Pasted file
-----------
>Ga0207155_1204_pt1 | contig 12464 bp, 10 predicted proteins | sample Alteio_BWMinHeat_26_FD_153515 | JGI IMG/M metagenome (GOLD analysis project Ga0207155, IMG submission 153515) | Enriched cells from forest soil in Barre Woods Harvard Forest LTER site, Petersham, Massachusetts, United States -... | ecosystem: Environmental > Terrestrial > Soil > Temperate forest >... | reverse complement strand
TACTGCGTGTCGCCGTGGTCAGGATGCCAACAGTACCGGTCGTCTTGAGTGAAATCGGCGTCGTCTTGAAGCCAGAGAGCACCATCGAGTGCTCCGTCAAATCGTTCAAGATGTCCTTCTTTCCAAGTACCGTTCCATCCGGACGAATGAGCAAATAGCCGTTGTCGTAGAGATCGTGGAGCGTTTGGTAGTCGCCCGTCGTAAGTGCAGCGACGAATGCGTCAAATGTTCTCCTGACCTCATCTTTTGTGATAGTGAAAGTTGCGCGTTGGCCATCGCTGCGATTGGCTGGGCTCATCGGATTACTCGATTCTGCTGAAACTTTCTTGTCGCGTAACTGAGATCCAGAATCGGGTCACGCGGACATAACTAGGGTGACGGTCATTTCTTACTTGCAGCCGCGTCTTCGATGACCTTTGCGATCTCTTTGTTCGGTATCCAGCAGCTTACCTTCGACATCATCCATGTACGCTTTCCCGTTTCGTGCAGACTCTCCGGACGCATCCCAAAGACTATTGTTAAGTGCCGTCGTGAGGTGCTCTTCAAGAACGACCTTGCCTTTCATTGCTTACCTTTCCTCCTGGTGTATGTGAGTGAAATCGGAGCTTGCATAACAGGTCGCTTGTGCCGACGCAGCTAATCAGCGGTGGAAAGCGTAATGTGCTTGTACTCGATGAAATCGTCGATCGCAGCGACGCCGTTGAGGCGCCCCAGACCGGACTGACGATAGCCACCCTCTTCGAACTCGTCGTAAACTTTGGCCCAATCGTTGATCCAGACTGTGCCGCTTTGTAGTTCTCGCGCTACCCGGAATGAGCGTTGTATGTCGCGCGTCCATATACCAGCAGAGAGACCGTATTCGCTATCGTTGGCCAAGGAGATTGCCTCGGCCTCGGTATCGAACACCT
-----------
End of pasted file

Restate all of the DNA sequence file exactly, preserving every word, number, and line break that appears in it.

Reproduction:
>Ga0207155_1204_pt1 | contig 12464 bp, 10 predicted proteins | sample Alteio_BWMinHeat_26_FD_153515 | JGI IMG/M metagenome (GOLD analysis project Ga0207155, IMG submission 153515) | Enriched cells from forest soil in Barre Woods Harvard Forest LTER site, Petersham, Massachusetts, United States -... | ecosystem: Environmental > Terrestrial > Soil > Temperate forest >... | reverse complement strand
TACTGCGTGTCGCCGTGGTCAGGATGCCAACAGTACCGGTCGTCTTGAGTGAAATCGGCGTCGTCTTGAAGCCAGAGAGCACCATCGAGTGCTCCGTCAAATCGTTCAAGATGTCCTTCTTTCCAAGTACCGTTCCATCCGGACGAATGAGCAAATAGCCGTTGTCGTAGAGATCGTGGAGCGTTTGGTAGTCGCCCGTCGTAAGTGCAGCGACGAATGCGTCAAATGTTCTCCTGACCTCATCTTTTGTGATAGTGAAAGTTGCGCGTTGGCCATCGCTGCGATTGGCTGGGCTCATCGGATTACTCGATTCTGCTGAAACTTTCTTGTCGCGTAACTGAGATCCAGAATCGGGTCACGCGGACATAACTAGGGTGACGGTCATTTCTTACTTGCAGCCGCGTCTTCGATGACCTTTGCGATCTCTTTGTTCGGTATCCAGCAGCTTACCTTCGACATCATCCATGTACGCTTTCCCGTTTCGTGCAGACTCTCCGGACGCATCCCAAAGACTATTGTTAAGTGCCGTCGTGAGGTGCTCTTCAAGAACGACCTTGCCTTTCATTGCTTACCTTTCCTCCTGGTGTATGTGAGTGAAATCGGAGCTTGCATAACAGGTCGCTTGTGCCGACGCAGCTAATCAGCGGTGGAAAGCGTAATGTGCTTGTACTCGATGAAATCGTCGATCGCAGCGACGCCGTTGAGGCGCCCCAGACCGGACTGACGATAGCCACCCTCTTCGAACTCGTCGTAAACTTTGGCCCAATCGTTGATCCAGACTGTGCCGCTTTGTAGTTCTCGCGCTACCCGGAATGAGCGTTGTATGTCGCGCGTCCATATACCAGCAGAGAGACCGTATTCGCTATCGTTGGCCAAGGAGATTGCCTCGGCCTCGGTATCGAACACCT